Notes by page:
- The script starts with the birth of a new star, in biblical parallels the birth of a new star was a few weeks before Christmas. This star leads the 3 Kings to the place of baby Jesus’s birth. You can read more about this here. There’s mention of snow filling the cryodeck, I speculate it may have something to do with the parallels in relation to The Thing movie as it was originally the first homage to Alien.
- The colonists are 3600, instead of mother sounding out the time and saying all is well we have the number of colonists instead. There’s also a mention that the crew’s sleep bay is like that of Noah’s Ark with cryo-pods paired two by two.
- There is a similarity to the deleted scene Walter in the Garden which takes place in the hydroponics section, there’s more dialogue between Walter and Mother. It seems like they are in more formal roles as Mother is considered to be a nag and know best. Mother says she likes efficiency.
- I appreciate there’s more dialogue between Walter and mother but it seems heavy handed with the message it is sending, that Walter is in a similar position as David was on the Covenant and that he, Walter is a slave. There’s a nod to Alien where Walter remarks to Mother that she is a bitch. I am glad they relegated that to the Phobos short. But even then it felt quite heavy handed. The Covenant is described as a galleon with its sails. In early concept art, the solar sails already gave the impression of its inspiration. Covenant is also the pact made by the colonists that headed for the New World.Additional notes added by Mike @officerjoek9
- The decision to rename the character Griffin to Daniels warrants a discussion of the meaning behind both names:
Daniels – Son of Daniel. Whom, in the Bible, was taken into captivity by Nebuchadnezzar of the Babylonian Empire. He served his master faithfully while still retaining his belief in God. He was freed by Cyrus of the rising Persian Empire, a political entity known for its tolerance of other beliefs and cultures.Griffin – Most famously the half lion, half eagle creature depicted in many cultures throughout the world, including the Scythians and the Sumerians. Courage and boldness are both attributed to it, and the Greeks in their mythology depicted Griffins as smart and dangerous guardians of treasure. Apollo’s chariot carrying the sun was pulled by gryphons.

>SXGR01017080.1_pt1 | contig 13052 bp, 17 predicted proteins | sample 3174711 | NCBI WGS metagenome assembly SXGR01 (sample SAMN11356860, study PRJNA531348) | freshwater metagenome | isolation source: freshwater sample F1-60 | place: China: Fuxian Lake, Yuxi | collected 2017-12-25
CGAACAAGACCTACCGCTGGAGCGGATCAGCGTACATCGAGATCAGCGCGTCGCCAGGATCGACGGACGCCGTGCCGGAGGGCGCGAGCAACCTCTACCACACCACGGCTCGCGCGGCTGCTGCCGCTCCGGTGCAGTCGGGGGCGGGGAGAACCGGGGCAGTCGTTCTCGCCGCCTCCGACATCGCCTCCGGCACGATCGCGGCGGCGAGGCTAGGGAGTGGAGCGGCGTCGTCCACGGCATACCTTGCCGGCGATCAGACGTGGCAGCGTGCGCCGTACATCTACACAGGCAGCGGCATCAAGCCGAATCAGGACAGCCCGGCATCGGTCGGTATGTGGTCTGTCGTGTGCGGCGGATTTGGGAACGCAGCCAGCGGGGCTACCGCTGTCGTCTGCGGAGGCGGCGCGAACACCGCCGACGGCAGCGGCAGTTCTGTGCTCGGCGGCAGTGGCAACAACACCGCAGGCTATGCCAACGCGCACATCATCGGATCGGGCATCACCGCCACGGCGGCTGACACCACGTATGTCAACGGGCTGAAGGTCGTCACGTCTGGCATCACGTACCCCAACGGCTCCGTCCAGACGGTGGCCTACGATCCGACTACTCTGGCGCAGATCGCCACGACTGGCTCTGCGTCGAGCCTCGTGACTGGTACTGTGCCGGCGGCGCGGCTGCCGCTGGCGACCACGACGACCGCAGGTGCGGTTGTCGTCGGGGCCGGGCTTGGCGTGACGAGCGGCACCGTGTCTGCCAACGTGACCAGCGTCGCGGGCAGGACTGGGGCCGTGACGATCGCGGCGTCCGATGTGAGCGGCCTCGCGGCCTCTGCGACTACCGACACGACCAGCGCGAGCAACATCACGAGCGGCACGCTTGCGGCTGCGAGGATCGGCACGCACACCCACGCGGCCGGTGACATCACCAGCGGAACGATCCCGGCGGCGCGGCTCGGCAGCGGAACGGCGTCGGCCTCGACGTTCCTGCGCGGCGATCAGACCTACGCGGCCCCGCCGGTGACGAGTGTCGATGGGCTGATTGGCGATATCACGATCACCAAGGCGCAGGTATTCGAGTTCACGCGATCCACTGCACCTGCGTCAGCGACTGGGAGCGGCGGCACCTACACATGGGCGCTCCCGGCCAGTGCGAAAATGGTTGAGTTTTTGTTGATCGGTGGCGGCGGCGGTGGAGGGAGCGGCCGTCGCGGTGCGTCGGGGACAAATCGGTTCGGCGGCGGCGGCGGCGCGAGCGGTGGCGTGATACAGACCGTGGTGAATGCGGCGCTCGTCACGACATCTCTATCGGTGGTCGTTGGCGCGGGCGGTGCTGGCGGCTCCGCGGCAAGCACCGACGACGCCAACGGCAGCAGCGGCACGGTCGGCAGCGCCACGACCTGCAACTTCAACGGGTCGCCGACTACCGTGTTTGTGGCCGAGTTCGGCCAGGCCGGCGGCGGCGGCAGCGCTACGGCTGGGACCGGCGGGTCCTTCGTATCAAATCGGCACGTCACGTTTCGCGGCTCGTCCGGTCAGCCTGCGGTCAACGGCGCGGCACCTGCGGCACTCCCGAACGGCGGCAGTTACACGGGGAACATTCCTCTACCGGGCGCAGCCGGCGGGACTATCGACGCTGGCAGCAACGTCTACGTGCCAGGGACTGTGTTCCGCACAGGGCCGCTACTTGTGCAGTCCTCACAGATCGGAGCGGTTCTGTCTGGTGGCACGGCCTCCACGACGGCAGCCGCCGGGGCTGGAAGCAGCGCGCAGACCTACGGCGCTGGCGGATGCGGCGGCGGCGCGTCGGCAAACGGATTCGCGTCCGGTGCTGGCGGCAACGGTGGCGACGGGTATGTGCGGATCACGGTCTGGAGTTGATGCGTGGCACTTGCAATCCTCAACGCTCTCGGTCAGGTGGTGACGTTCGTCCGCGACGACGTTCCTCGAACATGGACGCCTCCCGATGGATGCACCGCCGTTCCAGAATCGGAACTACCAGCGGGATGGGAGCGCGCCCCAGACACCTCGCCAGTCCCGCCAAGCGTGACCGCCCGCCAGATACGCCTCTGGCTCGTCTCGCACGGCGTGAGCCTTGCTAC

- Captain Oram is far more arrogant, curt, and proud than he ever is in the final film. Billy Crudup had stated in an interview that he felt his character was too much of a villain and decided to change how he was to make him more sympathetic. It seems that this script is the one he was referring to when making those statements.
- Shaw’s distress signal originating from Planet 4 contains dialogue rather than a rendition of Country Roads. While more revealing, the dialogue written for her is very heavy-handed in its Paradise Lost connections, having Shaw calling the planet a potential Paradise Lost and heaven.
- A highlight from the trailer for Covenant featured Daniels’ dialogue about there being no animals or sounds emanating from the planet. In this script, Hallett is startled by an emerging salamander running across his feet. Life is present when the crew arrives and explores, including insects all around the explored area. However, these insects turn out to relate to the Neomorph spores and closely resemble the scarab concept for the black goo featured in early drafts of Prometheus.
- The Derelict that the crew finds features not only eggs among the ship, but scattered mould appearing on smashed vessels of the pathogen. This mould is what infects Hallett. Scattered dead Engineer bodies, still in their pressure suits, lie outside the crashed Derelict. Perhaps this was a ship run by Engineers that attempted to stop David but was somehow knocked out of commission.